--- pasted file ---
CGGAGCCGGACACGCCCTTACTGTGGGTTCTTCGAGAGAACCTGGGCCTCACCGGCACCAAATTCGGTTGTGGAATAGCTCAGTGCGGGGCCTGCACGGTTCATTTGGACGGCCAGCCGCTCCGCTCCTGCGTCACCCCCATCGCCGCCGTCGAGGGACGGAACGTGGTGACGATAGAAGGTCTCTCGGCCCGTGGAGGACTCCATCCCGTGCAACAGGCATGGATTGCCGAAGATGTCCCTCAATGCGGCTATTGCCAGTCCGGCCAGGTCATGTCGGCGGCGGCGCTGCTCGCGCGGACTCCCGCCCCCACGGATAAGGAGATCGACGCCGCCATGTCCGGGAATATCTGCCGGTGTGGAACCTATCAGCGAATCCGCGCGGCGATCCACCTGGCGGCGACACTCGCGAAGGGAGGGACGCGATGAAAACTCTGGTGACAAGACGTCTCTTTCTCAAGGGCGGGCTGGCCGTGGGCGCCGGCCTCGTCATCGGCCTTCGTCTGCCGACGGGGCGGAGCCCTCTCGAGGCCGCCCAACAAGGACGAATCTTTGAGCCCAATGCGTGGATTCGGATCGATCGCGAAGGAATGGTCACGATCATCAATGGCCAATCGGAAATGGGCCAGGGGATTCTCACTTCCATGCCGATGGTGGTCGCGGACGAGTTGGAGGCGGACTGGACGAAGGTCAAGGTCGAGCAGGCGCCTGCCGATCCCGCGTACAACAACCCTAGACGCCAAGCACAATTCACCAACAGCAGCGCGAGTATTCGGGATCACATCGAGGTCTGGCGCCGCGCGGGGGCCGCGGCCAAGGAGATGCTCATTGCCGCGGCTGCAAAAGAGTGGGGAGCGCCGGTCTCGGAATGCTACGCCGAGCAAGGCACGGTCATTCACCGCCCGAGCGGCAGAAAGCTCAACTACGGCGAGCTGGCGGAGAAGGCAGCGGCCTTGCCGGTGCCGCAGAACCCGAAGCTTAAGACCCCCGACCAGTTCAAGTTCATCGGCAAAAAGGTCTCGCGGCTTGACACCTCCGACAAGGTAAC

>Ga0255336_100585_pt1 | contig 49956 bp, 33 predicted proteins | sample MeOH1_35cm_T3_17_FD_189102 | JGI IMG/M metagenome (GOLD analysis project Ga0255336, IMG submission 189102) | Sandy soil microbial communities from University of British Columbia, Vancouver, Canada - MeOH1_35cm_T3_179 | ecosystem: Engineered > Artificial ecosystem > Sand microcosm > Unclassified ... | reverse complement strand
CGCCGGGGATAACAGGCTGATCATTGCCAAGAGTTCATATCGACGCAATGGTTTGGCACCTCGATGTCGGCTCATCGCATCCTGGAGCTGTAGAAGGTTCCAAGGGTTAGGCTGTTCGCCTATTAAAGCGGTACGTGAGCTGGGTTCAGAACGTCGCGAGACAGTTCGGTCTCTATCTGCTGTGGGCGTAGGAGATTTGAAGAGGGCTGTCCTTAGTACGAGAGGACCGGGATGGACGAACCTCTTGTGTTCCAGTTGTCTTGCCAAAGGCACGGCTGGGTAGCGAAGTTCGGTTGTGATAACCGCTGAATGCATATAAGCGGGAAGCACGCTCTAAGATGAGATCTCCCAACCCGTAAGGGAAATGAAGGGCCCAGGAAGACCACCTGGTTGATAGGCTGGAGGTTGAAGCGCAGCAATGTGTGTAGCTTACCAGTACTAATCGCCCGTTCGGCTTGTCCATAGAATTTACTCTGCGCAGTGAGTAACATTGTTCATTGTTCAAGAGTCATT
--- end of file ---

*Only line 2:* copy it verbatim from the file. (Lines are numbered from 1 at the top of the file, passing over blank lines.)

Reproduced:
>Ga0255336_100585_pt1 | contig 49956 bp, 33 predicted proteins | sample MeOH1_35cm_T3_17_FD_189102 | JGI IMG/M metagenome (GOLD analysis project Ga0255336, IMG submission 189102) | Sandy soil microbial communities from University of British Columbia, Vancouver, Canada - MeOH1_35cm_T3_179 | ecosystem: Engineered > Artificial ecosystem > Sand microcosm > Unclassified ... | reverse complement strand